GAO Highlights Pension-Fund Risks

From 1995 to 2002, while most of the 100 largest plans had assets that exceeded their then-current liabilities, on average 39 of these plans each year were less than 100 percent funded on a current-liability basis.

More than half of the 100 largest pension plans were not fully funded as far back as 2002, and about one-fourth were less than 90 percent funded, according to a new report from the Government Accountability Office. The GAO also found that many companies were able to skirt rules for funding pension plans during the stock market’s boom in the 1990s and its subsequent bust.

According to the report, from 1995 to 2002, while most of the 100 largest plans had assets that exceeded their then-current liabilities, on average 39 of these plans each year were less than 100 percent funded on a current-liability basis. In other words, their plans’ current liabilities exceeded plan assets reported at their actuarial value.

The GAO report did stress that “overall, reported plan funding levels were generally stable and strong over the late 1990s,” with no more than 9 of the 100 largest plans less than 90 percent funded in any year from 1996 to 2000. By 2002, however, this clearly changed.

What’s more, because of leeway in the actuarial methodology and assumptions that sponsors may use to measure plan assets and liabilities, “underfunding may actually have been more severe and widespread than reported” at the time, the agency added.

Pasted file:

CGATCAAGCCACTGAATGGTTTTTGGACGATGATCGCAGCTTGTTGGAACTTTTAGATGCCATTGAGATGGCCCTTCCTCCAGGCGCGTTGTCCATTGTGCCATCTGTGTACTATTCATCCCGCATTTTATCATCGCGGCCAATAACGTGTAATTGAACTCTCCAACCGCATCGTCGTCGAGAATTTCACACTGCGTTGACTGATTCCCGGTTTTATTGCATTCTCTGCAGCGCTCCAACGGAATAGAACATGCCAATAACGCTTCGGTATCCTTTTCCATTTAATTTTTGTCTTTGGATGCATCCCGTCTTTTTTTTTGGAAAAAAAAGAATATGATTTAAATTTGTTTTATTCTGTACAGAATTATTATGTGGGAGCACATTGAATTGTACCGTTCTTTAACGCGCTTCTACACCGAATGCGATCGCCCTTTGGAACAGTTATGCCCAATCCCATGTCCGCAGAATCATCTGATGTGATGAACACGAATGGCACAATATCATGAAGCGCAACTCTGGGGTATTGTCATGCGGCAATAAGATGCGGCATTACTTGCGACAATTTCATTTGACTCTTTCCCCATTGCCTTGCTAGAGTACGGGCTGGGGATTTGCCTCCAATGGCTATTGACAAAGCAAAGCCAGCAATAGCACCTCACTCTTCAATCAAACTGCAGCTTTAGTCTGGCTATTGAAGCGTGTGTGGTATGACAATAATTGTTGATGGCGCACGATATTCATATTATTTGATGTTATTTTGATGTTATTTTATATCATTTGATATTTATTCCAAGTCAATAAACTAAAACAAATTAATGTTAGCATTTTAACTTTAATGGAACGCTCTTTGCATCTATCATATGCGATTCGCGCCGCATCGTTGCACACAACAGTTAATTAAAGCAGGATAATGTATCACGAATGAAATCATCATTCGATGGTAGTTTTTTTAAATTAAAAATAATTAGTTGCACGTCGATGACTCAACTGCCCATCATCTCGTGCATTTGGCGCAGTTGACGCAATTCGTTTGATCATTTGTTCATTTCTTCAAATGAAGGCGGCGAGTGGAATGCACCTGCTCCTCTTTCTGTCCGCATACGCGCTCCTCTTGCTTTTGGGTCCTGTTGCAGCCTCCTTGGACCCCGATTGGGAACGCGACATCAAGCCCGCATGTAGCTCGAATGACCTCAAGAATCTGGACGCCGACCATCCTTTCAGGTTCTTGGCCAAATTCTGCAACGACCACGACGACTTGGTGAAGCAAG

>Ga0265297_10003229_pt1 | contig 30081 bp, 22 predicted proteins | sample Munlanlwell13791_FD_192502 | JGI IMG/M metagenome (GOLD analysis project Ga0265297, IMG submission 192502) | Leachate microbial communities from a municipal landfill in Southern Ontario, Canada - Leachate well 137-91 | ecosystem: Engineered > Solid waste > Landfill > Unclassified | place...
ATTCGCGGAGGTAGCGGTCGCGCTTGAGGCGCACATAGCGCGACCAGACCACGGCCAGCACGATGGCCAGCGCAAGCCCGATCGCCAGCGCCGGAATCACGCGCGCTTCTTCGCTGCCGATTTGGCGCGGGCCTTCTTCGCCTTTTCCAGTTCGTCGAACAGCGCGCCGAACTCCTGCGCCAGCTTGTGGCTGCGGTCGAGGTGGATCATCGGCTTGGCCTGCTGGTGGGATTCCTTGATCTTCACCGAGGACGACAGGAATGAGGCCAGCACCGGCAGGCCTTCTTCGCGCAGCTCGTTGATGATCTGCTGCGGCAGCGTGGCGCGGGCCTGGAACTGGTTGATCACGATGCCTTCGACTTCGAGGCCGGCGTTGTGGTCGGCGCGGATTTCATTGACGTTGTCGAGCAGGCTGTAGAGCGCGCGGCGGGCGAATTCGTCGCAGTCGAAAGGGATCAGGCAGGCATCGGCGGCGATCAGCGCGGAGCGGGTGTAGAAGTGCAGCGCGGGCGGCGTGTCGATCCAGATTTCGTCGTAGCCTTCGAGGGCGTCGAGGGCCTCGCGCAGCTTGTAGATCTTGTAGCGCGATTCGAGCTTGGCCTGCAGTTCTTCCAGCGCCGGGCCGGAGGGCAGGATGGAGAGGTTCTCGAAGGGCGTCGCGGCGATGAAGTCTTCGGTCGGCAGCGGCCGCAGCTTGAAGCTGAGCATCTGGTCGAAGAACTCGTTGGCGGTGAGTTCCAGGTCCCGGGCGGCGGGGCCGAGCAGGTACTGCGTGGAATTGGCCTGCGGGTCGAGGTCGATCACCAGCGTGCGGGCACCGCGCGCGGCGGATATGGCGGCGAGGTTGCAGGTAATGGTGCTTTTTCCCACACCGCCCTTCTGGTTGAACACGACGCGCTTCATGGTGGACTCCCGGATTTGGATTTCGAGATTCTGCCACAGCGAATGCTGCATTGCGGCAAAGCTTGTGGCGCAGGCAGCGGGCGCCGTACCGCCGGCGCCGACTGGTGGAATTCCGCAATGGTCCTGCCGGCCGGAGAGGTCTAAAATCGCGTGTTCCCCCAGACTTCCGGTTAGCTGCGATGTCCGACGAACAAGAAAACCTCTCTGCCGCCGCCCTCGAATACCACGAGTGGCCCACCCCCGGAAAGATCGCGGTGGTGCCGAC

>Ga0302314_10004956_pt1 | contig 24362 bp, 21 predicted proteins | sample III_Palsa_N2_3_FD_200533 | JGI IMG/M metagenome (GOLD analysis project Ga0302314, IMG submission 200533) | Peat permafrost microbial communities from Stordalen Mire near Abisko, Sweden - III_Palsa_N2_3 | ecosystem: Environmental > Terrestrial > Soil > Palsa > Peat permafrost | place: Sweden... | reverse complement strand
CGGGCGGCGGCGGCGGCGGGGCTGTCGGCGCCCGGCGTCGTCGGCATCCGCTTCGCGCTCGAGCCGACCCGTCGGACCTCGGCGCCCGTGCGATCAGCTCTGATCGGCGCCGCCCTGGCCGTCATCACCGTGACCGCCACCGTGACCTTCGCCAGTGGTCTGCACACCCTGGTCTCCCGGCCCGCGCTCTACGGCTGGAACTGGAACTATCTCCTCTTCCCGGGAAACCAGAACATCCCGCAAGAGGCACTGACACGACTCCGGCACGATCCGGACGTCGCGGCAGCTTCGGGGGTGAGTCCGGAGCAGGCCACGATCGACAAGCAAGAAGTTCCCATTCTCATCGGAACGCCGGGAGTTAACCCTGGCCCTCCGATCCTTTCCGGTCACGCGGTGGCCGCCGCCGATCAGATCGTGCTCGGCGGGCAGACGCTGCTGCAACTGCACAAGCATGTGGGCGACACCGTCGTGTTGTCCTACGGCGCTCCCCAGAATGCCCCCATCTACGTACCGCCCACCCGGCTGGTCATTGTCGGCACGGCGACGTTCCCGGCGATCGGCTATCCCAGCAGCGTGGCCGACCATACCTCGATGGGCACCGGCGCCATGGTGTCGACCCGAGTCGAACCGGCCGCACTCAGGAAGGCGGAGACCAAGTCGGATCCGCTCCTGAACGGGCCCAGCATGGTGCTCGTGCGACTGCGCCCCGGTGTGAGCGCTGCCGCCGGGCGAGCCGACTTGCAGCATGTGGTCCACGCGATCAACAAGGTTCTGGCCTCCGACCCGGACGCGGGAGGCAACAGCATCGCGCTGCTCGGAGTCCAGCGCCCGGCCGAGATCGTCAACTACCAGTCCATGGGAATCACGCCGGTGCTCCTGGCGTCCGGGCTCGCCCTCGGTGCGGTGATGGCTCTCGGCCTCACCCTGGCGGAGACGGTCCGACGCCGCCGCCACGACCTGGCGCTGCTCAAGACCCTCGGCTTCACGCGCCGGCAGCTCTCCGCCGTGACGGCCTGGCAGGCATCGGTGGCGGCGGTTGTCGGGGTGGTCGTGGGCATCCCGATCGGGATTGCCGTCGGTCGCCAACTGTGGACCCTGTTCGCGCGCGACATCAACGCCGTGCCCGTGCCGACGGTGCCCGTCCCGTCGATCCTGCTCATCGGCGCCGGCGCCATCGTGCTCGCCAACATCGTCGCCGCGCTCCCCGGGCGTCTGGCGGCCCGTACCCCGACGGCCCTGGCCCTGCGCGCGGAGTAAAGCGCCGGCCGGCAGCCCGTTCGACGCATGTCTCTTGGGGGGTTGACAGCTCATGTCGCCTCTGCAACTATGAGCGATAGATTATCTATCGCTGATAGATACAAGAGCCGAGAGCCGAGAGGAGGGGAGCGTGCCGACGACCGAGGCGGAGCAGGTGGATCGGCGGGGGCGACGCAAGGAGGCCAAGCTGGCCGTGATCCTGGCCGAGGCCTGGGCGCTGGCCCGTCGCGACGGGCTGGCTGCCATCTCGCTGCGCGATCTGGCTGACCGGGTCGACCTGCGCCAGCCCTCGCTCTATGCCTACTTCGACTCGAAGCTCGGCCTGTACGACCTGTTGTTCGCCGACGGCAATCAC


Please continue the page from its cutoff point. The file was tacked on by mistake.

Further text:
Even more alarming, the GAO report noted that each year, on average, 62.5 percent of sponsors of the 100 largest plans made no annual cash contributions to their plans. One key reason: funding rules allow a sponsor to satisfy minimum funding requirements without necessarily making a cash contribution each year, even though the plan may be underfunded, according to the report.

As a result, between 1995 and 2002 very few sponsors of the 100 largest plans were required to pay an additional funding charge, designed to reduce severe plan underfunding. Most of the affected plans were less than 80 percent funded by the time they were assessed an AFC, the report found, and those that owed the charge were likely to remain significantly underfunded and to be assessed again in the future.

Indeed, about 30 percent of the time a plan was assessed an AFC, the sponsor of that plan did not make a cash contribution in the year that the AFC was assessed.

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